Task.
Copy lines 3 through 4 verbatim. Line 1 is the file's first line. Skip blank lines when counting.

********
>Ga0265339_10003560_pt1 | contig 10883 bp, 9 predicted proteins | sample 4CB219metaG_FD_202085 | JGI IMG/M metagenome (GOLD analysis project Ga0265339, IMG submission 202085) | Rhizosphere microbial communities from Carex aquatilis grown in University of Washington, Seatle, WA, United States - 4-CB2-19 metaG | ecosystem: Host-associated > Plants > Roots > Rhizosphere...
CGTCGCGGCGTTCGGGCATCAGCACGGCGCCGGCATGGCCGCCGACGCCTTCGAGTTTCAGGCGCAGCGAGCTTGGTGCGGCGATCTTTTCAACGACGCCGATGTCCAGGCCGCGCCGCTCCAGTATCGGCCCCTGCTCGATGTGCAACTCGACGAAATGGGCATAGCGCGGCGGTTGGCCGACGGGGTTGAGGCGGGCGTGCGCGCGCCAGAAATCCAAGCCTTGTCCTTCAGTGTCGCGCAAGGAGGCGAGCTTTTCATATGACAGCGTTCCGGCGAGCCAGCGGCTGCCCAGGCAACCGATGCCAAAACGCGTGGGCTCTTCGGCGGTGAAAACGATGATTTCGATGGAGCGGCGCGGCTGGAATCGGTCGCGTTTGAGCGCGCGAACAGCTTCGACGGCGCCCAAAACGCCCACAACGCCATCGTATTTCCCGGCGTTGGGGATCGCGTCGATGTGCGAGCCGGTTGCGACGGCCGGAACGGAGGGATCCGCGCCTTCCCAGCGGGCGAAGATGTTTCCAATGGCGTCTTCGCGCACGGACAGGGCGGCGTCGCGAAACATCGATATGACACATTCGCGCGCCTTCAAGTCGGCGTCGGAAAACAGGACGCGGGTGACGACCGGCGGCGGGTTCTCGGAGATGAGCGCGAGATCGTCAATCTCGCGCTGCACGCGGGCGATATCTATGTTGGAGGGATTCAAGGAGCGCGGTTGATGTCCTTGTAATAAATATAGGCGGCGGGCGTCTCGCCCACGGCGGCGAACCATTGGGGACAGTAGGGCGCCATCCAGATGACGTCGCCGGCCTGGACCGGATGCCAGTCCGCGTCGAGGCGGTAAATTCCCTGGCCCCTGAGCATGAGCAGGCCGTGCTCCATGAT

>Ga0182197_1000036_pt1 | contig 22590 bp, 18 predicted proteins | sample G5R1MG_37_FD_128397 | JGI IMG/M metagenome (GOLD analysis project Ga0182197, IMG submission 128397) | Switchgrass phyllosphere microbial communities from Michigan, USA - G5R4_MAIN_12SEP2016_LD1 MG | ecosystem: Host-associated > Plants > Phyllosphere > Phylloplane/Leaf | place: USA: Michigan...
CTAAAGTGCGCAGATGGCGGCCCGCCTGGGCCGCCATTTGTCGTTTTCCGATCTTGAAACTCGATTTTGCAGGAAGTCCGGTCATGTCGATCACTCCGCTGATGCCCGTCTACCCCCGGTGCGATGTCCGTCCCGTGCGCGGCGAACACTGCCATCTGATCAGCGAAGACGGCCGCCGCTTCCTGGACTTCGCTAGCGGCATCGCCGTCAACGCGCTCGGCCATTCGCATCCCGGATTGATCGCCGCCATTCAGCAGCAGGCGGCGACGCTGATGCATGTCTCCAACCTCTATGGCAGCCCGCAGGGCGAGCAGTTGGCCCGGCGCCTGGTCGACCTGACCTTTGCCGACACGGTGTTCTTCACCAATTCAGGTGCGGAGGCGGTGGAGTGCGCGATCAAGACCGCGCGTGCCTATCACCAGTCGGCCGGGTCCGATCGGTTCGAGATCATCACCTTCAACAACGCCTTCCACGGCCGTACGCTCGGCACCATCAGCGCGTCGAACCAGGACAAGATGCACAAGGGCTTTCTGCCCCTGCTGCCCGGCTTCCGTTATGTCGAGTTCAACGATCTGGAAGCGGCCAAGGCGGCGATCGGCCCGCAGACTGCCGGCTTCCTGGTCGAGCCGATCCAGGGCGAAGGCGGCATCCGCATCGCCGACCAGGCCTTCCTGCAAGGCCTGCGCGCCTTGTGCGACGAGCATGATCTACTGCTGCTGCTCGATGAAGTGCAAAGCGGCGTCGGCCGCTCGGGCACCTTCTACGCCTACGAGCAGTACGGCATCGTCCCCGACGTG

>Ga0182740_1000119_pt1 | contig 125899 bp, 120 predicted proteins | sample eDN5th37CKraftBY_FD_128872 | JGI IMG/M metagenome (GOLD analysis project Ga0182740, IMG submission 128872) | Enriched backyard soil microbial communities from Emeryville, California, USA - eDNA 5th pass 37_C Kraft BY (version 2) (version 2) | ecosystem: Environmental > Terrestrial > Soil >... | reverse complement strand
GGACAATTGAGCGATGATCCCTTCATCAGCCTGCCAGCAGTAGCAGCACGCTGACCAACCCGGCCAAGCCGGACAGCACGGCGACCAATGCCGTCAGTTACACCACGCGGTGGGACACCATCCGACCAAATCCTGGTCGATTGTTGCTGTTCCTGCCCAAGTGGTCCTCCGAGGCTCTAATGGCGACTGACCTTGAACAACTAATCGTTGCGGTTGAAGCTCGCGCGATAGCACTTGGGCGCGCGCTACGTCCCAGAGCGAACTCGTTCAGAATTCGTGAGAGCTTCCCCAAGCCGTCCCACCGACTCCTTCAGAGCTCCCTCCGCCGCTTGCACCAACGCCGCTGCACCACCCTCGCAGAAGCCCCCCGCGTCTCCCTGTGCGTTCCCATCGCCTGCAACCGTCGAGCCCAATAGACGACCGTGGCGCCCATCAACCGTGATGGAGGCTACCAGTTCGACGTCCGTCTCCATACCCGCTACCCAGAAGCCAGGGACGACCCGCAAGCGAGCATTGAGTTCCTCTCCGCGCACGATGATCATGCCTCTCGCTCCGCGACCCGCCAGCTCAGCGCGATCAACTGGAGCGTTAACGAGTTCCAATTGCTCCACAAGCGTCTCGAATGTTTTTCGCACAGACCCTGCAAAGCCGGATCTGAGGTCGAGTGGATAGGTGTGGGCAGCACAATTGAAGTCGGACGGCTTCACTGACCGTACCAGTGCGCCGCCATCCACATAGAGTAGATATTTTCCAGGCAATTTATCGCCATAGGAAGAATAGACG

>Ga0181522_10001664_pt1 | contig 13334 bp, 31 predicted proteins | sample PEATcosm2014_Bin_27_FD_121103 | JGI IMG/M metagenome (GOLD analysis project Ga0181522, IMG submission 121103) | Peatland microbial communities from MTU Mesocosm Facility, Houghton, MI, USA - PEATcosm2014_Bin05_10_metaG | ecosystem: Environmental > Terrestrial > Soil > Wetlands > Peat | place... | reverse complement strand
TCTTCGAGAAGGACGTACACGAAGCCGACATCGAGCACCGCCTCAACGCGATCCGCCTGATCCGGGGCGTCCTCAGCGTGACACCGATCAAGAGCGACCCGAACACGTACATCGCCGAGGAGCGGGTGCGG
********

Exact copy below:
>Ga0182197_1000036_pt1 | contig 22590 bp, 18 predicted proteins | sample G5R1MG_37_FD_128397 | JGI IMG/M metagenome (GOLD analysis project Ga0182197, IMG submission 128397) | Switchgrass phyllosphere microbial communities from Michigan, USA - G5R4_MAIN_12SEP2016_LD1 MG | ecosystem: Host-associated > Plants > Phyllosphere > Phylloplane/Leaf | place: USA: Michigan...
CTAAAGTGCGCAGATGGCGGCCCGCCTGGGCCGCCATTTGTCGTTTTCCGATCTTGAAACTCGATTTTGCAGGAAGTCCGGTCATGTCGATCACTCCGCTGATGCCCGTCTACCCCCGGTGCGATGTCCGTCCCGTGCGCGGCGAACACTGCCATCTGATCAGCGAAGACGGCCGCCGCTTCCTGGACTTCGCTAGCGGCATCGCCGTCAACGCGCTCGGCCATTCGCATCCCGGATTGATCGCCGCCATTCAGCAGCAGGCGGCGACGCTGATGCATGTCTCCAACCTCTATGGCAGCCCGCAGGGCGAGCAGTTGGCCCGGCGCCTGGTCGACCTGACCTTTGCCGACACGGTGTTCTTCACCAATTCAGGTGCGGAGGCGGTGGAGTGCGCGATCAAGACCGCGCGTGCCTATCACCAGTCGGCCGGGTCCGATCGGTTCGAGATCATCACCTTCAACAACGCCTTCCACGGCCGTACGCTCGGCACCATCAGCGCGTCGAACCAGGACAAGATGCACAAGGGCTTTCTGCCCCTGCTGCCCGGCTTCCGTTATGTCGAGTTCAACGATCTGGAAGCGGCCAAGGCGGCGATCGGCCCGCAGACTGCCGGCTTCCTGGTCGAGCCGATCCAGGGCGAAGGCGGCATCCGCATCGCCGACCAGGCCTTCCTGCAAGGCCTGCGCGCCTTGTGCGACGAGCATGATCTACTGCTGCTGCTCGATGAAGTGCAAAGCGGCGTCGGCCGCTCGGGCACCTTCTACGCCTACGAGCAGTACGGCATCGTCCCCGACGTG